Ever wonder what guilty tastes like? What about power? How ‘bout orgasm?
Thought that would get your attention. Now, apparently, you can find out.
Avant-garde fashion-meets-art publication Visionaire just released Taste in collaboration with International Flavors & Fragrances Inc. (IFF), the bar none leader in the creation of scents in the world’s top perfumes as well as other flavored and scented products.
The Taste tome, bound appropriately in noir-ish black (Visionaire has a rep for being a bit dark), comes equipped with twelve emotions and concepts depicted both visually—via photographs—and, er, orally. Flavors meticulously cooked up by IFF’s team of flavorists are stored on strips made from the same taste-film technology that makes Listerine breath strips possible.
Emotion-concepts (I coined that term myself, as I’m not sure how else to refer to the stuff depicted in Taste) are depicted variously in photographs and still artwork. Guilty, for example, is a photograph of an attractive woman heavily made up and scantily clad running her fingers through her hair. The side note says, “taste leather and chocolate.” Ok.
Visionaire says that “Some tastes are easy to identify, while others are highly conceptual.”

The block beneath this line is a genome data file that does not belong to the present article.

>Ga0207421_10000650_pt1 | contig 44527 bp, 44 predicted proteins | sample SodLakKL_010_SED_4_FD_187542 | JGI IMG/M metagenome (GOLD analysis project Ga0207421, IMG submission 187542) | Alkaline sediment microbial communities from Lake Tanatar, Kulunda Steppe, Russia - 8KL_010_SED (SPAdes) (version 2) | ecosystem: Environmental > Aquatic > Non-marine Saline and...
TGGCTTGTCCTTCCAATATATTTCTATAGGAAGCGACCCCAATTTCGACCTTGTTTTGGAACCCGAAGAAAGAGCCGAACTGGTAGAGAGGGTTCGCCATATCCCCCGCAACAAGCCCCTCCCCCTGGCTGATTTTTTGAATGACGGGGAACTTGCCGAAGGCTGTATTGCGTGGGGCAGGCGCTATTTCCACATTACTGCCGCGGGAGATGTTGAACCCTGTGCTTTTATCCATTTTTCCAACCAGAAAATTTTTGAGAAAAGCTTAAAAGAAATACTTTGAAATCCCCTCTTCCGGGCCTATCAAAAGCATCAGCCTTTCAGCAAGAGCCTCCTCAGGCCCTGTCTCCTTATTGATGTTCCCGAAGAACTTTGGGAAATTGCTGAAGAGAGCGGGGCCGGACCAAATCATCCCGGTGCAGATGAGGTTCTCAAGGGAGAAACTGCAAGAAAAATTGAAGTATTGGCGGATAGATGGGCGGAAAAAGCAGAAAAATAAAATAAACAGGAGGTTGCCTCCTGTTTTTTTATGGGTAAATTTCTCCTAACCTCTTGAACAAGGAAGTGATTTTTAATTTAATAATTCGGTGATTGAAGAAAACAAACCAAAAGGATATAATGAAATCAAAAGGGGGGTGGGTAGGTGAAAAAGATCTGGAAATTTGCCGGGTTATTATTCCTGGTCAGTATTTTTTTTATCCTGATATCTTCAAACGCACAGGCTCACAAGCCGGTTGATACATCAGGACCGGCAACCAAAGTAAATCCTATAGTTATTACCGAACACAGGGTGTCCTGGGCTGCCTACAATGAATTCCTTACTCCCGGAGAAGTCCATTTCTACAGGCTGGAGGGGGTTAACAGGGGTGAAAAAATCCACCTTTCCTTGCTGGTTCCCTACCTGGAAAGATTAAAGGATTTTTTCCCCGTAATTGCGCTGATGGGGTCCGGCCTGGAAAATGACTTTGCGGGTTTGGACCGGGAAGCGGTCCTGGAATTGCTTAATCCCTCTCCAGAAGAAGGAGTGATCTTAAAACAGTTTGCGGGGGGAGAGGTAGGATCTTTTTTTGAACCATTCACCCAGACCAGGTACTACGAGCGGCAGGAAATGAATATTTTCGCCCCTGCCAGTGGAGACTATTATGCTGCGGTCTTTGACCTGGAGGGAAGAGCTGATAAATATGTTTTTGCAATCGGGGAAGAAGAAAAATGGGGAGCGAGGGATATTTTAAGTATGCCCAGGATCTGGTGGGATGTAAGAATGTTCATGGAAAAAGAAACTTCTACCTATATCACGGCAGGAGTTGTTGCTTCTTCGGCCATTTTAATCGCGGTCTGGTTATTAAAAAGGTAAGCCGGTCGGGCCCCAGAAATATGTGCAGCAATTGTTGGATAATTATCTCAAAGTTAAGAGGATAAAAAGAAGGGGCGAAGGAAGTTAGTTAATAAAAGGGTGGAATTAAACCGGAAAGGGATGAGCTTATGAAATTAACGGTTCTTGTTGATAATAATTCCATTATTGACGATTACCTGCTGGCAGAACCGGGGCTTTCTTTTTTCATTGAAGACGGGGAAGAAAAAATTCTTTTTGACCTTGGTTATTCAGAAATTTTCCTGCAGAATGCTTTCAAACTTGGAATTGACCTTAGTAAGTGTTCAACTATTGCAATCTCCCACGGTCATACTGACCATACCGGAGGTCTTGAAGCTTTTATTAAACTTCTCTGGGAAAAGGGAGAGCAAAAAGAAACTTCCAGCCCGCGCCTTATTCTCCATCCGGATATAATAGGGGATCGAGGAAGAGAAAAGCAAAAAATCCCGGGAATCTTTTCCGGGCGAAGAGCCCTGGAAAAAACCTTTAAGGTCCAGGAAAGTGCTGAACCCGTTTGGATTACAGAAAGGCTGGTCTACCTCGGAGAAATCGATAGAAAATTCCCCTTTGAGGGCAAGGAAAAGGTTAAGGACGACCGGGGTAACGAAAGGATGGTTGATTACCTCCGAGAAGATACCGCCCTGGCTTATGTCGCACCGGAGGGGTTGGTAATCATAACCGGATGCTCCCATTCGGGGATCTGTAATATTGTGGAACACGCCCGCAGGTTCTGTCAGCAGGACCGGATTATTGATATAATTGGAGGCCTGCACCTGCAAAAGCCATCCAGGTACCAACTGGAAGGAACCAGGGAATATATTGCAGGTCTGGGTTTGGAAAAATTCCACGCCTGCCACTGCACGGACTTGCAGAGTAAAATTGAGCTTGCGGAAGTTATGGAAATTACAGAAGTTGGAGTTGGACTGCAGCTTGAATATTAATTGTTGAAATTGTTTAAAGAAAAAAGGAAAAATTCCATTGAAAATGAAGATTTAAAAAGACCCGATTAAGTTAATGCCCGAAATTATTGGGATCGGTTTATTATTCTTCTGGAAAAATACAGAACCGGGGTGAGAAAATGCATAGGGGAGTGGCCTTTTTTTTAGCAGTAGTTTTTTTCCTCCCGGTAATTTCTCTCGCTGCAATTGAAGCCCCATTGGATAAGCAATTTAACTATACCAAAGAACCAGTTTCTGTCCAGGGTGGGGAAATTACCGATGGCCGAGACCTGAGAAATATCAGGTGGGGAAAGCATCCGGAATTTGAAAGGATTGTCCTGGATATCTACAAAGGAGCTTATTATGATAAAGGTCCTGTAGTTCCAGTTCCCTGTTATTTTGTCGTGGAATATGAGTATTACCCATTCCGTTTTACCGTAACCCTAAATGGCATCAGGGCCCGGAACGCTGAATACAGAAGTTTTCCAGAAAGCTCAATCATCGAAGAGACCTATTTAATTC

And so I’m guessing that the flavor-concept “Mommy”, rendered via a photograph of a woman’s breast and the flavor condensed milk is most definitely not one of the highly conceptual pieces.
The Visionaire Web site further reports that “This may be the first time that flavor has ever been used as a pure art medium, without concern for convention or application and detached from its connection to food.” Hmm. Except that there are flavors in wine, which is not food, which got me thinking about the unique role that flavor plays in wine appreciation.
Like the flavors experienced in Taste, those found in wine are also separate from the sources they recall. For example: leather. And earth. And berry fruit. All of those flavors are often present in a regular old glass of Pinot, but they aren’t really there. Not in their literal forms.
That’s the special thing about wine: unlike food, you don’t have to actually add those ingredients into the mix to have them somehow appear in the finished product. In some ways, and I know this is going to sound cheesy, it’s kind of like magic.
And so, while my hat’s certainly off to Visionaire and IFF for so carefully concocting these completely unprecedented flavors I’d like also like to tip my hat to the world’s top winemakers, who manage to make an ordinary glass of wine sing without nearly as much pondering, mixing, matching, and calculating.
I guess the magic, in the end, is in the grapes, not the ingredients.
Bonus: You don’t have to pay for a fancy black leather binding to enjoy up to ten thousand different Tastes in a glass of wine. Beats just twelve flavors and a picture of a woman’s breast any day.